This is the moving story of Jean Valjean, a convict freshly out of prison after serving nineteen years hard labor for stealing a loaf of bread. By the time of his release, he had built up a tremendous bitterness toward society. But an unthinkable act of mercy and generosity by a saintly small-town bishop drastically alters the trajectory of Valjean's life. From that point on, Valjean determines to live as an honest man. Javert, an extremely zealous police chief who once supervised Valjean's work gang, is never far behind, and is determined to have Valjean back in prison for breaking parole. Monsieur and Madame Thenardier, the owners of an inn in Montfermeil, are also pursuing Valjean for their own corrupt and dishonest ends. The story takes us from one end of France to the other, from the very top of Parisian society to the very bottom, from Waterloo to the July Revolution of 1830 and the student-led uprising of 1832 which serves as the story's climax.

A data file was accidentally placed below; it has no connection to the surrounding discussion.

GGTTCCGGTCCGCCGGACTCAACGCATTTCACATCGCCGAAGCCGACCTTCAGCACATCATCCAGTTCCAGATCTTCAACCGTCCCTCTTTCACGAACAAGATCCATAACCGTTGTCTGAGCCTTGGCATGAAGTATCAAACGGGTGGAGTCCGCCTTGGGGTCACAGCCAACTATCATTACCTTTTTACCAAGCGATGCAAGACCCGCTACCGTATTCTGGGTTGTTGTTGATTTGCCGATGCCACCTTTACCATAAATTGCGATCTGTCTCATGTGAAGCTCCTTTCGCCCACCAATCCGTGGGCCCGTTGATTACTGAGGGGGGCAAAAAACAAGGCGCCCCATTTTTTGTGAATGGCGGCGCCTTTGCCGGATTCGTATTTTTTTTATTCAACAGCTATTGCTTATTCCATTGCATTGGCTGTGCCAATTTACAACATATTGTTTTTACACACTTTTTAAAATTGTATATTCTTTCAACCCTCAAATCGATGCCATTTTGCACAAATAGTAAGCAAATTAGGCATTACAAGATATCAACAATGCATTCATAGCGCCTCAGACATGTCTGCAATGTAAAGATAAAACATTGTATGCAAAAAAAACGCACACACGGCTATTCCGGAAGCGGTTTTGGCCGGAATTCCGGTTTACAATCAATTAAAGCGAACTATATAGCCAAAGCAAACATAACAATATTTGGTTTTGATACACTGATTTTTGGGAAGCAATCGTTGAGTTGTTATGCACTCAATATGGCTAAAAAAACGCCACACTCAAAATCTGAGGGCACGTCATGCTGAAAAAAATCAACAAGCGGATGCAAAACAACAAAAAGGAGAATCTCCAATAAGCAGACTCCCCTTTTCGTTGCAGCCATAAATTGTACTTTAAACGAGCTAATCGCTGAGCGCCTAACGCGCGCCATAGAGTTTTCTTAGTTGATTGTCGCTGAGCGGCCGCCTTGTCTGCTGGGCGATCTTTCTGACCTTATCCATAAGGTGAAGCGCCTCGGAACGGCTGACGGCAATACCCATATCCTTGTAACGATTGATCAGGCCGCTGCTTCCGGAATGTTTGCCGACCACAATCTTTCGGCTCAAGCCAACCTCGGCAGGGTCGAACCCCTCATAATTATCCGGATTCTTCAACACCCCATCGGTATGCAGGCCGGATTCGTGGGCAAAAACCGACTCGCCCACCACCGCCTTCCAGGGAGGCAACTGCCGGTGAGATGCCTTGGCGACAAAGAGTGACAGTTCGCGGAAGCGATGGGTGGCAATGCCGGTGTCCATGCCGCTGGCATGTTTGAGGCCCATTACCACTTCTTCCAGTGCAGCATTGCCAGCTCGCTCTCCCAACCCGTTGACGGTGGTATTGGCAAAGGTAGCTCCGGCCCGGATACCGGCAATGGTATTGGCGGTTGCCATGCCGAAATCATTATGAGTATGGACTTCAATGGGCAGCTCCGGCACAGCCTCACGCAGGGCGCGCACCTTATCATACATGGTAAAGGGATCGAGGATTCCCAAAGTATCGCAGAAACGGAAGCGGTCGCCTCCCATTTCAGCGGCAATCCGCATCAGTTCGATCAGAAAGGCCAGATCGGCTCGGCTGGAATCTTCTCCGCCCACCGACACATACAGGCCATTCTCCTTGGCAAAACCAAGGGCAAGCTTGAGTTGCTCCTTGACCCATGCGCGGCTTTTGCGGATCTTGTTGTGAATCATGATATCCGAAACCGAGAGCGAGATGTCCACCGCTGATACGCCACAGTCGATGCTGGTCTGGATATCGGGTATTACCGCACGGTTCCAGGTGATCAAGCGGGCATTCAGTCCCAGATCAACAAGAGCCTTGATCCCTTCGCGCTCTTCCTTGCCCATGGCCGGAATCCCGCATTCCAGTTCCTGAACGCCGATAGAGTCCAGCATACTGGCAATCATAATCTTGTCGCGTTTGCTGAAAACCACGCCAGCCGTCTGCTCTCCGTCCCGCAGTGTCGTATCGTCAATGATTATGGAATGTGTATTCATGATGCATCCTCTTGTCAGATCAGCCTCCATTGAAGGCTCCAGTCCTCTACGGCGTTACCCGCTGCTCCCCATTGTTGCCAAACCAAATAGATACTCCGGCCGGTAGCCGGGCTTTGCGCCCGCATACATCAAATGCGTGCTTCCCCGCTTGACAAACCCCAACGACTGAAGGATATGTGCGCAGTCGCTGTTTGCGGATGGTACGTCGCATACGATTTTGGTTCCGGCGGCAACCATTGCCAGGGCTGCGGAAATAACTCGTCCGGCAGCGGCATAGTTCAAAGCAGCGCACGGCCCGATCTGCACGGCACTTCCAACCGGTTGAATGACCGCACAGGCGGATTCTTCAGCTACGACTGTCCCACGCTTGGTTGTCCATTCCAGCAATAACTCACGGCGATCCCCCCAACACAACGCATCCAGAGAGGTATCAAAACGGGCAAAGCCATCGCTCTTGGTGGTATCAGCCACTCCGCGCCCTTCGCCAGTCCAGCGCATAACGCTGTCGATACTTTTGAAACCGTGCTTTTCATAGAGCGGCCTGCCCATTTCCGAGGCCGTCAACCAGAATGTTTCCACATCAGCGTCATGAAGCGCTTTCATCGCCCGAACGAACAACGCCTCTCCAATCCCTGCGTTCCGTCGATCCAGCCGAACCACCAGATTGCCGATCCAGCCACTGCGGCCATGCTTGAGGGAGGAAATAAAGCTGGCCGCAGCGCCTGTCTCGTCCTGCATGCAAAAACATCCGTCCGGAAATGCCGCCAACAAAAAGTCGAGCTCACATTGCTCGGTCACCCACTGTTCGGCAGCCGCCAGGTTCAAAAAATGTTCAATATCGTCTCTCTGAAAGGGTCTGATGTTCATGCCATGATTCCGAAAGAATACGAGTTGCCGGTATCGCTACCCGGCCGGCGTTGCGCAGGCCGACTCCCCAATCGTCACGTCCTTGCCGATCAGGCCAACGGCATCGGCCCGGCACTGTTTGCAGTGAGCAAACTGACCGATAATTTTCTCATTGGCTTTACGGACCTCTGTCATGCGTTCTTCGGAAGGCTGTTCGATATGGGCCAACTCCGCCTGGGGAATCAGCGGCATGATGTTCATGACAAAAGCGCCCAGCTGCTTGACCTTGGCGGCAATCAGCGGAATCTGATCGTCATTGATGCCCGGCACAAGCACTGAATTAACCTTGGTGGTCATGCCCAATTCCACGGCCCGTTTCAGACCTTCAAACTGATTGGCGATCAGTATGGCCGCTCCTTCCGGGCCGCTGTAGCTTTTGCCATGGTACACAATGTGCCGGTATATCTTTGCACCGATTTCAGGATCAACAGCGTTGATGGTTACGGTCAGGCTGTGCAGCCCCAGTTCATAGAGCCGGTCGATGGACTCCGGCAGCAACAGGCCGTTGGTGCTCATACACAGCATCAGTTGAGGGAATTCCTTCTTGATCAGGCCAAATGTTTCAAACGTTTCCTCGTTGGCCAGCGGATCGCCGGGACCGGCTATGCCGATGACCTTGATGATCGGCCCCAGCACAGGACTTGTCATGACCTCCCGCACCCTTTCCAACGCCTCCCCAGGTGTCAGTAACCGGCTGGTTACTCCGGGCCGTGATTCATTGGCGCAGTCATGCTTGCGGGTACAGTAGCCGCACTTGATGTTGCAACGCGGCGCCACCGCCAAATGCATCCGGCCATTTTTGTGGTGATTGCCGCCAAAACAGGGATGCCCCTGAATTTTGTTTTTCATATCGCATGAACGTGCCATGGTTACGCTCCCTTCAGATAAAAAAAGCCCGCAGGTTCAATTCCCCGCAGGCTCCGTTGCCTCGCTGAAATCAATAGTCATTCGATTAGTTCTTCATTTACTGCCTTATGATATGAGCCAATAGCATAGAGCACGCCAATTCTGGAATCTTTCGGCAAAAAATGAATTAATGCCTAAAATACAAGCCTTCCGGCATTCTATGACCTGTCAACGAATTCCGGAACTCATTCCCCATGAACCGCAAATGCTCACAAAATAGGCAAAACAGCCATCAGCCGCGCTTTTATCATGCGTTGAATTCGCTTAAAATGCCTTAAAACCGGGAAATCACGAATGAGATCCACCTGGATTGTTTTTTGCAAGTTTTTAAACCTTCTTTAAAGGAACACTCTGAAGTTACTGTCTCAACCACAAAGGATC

A sweeping epic feature film, Victor Hugo's "The Miserable Ones" is a major call against humiliation, misery and abandoned childhood.
The Robert Hossein's version of Les Misérables is undoubtedly the most faithful adaptation to Victor Hugo's novel. Lino Ventura is great as Jean Valjean as well as Michel Bouquet as Javert and Jean Carmet as Thernardier. All the actors are well characterized and the darkness of the film gives the story the right atmosphere of misery and sadness.
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